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Demand for study into impact of car park demolition

By Paul Brackley & Ben Comber

MP Daniel Zeicher joins local business owners who are concerned at plans for Park Street Car Park. Pic - Richard Marsham
MP Daniel Zeicher joins local business owners who are concerned at plans for Park Street Car Park. Pic - Richard Marsham

Archaeological work will start next week at Park Street car park in Cambridge ahead of plans to demolish it and create an apart-hotel – but business owners say the city council has failed to consider the impact of the change.

They are demanding an independent study and point out that there has been no structural engineer’s report to assess the 1960s multi-storey, which the Labour-run council claims is “well past its sell-by date”.

The new apart-hotel would sit above a smaller 225-space car park, with electric car charging points and a cycle park, and could take up to four years to complete.

Traders fear the disruption – and the resulting loss of 165 car parking spaces – will signal the end for some of their businesses.

Vanessa Burkitt, managing director of Catherine Jones, the Bridge Street jewellers, told the Cambridge Independent: “It is clear that the council is going ahead with their plans to demolish the Park Street car park even though the strategy and resources scrutiny committee wants to see a more complete report before giving approval as procedure requires.

“The council confirms that plans are still in outline and that there are no worked-up designs or costings for the proposed apart-hotel, ultimately to take to the planning committee.

“The council has taken no account of the impact – on local businesses, adjacent businesses such as the Cambridge College of Visual and Performing Arts, the Curry King, the Maypole pub nor the Park Street Primary School – of the closure of the car park and four years of construction.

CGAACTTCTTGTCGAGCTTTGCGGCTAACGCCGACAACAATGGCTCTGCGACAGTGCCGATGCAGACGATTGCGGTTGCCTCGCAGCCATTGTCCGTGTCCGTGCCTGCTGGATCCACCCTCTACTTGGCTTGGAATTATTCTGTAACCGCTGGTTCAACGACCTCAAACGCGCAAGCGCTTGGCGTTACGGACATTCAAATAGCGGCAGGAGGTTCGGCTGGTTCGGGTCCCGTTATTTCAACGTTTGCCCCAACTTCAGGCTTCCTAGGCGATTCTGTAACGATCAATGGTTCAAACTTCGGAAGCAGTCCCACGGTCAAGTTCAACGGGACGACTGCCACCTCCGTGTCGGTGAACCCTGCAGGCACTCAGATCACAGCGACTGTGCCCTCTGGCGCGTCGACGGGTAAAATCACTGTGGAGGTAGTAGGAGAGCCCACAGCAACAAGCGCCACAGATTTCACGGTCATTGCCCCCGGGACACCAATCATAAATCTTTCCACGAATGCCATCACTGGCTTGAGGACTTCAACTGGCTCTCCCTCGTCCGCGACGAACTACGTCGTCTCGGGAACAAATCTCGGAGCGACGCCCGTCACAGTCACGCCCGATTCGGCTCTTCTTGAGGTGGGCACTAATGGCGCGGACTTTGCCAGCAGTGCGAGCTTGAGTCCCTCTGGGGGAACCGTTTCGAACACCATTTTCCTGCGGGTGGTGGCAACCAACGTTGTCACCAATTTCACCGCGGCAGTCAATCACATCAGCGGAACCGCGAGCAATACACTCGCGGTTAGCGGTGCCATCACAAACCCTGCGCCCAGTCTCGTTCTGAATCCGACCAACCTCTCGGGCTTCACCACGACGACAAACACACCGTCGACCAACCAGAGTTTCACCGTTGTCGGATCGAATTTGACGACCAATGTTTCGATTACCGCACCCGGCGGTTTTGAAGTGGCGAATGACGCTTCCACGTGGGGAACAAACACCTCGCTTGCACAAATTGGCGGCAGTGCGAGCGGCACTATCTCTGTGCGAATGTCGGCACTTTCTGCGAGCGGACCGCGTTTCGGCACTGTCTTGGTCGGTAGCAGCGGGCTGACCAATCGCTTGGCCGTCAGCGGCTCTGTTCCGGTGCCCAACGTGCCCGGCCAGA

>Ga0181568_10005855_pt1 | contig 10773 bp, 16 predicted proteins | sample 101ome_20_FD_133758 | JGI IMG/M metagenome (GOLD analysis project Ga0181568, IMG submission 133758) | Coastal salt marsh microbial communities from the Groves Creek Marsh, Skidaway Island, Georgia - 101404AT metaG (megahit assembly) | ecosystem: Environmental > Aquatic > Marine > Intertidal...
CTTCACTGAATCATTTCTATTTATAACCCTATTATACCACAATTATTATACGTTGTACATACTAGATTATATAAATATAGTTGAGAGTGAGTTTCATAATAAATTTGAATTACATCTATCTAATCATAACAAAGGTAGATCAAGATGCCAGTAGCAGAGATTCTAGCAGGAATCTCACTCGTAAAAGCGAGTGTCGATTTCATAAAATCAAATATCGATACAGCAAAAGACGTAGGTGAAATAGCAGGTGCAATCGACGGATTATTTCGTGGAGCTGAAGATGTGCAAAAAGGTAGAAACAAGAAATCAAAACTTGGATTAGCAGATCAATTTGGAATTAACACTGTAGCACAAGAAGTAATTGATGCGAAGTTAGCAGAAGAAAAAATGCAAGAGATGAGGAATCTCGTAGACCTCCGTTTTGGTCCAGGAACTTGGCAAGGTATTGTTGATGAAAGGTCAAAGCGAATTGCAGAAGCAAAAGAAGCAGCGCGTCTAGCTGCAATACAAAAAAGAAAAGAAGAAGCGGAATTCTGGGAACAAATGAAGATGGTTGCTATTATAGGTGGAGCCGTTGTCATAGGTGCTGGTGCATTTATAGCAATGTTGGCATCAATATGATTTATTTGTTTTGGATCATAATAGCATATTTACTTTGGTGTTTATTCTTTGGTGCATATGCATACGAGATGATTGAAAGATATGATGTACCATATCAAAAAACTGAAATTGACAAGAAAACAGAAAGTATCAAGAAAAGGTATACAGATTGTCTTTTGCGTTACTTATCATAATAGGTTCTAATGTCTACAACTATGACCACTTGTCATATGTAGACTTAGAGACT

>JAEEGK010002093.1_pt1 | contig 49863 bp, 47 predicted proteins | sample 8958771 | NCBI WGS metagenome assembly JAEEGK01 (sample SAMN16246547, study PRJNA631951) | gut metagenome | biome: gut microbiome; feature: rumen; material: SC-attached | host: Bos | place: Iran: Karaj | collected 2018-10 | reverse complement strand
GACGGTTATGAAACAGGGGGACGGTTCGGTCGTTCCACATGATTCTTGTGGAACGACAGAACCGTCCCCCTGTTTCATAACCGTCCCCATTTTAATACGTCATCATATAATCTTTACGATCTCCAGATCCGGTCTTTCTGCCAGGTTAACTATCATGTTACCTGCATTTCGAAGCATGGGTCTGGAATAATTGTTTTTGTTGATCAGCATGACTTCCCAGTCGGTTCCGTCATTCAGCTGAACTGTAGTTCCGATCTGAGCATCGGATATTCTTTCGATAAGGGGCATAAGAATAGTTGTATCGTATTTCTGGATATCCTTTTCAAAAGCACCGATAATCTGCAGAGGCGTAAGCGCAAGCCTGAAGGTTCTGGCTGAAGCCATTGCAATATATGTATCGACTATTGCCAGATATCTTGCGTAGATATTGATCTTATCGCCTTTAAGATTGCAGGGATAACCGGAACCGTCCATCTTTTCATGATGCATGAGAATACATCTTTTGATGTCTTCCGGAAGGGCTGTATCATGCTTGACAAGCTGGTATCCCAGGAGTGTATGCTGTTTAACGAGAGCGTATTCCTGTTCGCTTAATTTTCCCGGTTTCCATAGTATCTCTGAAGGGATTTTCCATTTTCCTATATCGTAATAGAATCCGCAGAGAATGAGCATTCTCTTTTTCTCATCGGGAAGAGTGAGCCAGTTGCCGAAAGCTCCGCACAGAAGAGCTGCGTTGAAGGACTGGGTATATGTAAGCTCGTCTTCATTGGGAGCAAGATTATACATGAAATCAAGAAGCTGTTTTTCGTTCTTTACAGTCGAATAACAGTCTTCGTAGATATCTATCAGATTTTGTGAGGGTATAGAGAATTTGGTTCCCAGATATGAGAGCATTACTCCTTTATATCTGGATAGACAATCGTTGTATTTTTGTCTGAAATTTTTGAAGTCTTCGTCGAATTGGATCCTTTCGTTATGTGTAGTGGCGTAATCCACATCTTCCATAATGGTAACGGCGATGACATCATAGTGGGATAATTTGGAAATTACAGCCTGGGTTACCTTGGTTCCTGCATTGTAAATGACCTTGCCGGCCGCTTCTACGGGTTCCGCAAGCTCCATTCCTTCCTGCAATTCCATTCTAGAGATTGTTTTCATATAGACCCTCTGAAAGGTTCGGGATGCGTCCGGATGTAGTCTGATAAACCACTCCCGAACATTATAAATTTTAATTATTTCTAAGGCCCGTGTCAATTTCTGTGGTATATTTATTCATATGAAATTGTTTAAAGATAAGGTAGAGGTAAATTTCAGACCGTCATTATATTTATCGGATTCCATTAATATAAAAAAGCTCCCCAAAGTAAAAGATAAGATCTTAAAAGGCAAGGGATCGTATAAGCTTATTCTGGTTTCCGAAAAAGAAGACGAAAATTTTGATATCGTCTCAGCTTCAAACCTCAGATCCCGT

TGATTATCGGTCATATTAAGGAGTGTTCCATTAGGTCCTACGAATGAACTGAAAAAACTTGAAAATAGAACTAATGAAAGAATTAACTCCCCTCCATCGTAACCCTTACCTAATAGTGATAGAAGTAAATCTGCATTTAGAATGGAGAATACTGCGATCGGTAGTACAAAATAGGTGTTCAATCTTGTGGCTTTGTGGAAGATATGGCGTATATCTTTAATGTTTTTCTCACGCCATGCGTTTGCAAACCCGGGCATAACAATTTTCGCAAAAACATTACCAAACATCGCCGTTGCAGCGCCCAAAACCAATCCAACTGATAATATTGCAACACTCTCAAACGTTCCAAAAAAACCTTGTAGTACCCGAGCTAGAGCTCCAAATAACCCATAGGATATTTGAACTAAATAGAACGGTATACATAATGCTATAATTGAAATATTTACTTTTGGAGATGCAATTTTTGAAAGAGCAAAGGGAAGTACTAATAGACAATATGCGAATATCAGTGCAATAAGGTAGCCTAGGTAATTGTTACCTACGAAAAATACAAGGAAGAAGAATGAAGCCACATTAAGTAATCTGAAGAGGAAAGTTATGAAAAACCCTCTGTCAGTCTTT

“We have requested that they commission an independent commercial impact assessment but their only plan is to look at mitigation.”

Papers released under the Freedom of Information Act and seen by the Cambridge Independent indicate that a full structural survey – as recommended for such car parks by the Institute of Civil Engineers – has not been carried out, although a number of inspections have taken place.

In 2017, consultants concluded that it was possible to extend the operational life of the car park providing a programme of three-yearly inspections and repairs was put in place.

A consultant’s report in 2012, when the Liberal Democrats were in charge of the council, noted the car park was “in a state of decline” and “in need of repair and upgrading”. To maintain it for three years at that stage was expected to cost about £150,000.

Cllr Lewis Herbert, leader of the city council, said: “Our plans for Park Street car park, with its upgraded council car and cycle park, will bring a long-term economic boost to the area north of the historic city core and replace a building that is well past its sell-by date.”

“While we understand that some local businesses are concerned, we are confident that our plans for an upgraded council car and cycle park will bring long-term economic benefits to the area north of the historic city core and benefit the whole city.”

Traders say there is a need for a substantial alternative car park in the area. But their calls come amid efforts to reduce the number of cars entering the city centre, and cut pollution.

Ian Sandison, CEO of Cambridge BID, which represents city centre businesses, said it is part of a working group with the council to mitigate the impact to businesses and consider alternative transport options.

He said: “Cambridge City Council tells us that the current timeline is for the main project work to commence in early 2020.

“As our April and May performance figures show, the current reduction in car park usage across the city is more than offset by an increase in the use of Park & Ride and the guided busway so this modal shift will be something to be encouraged once this project starts.”


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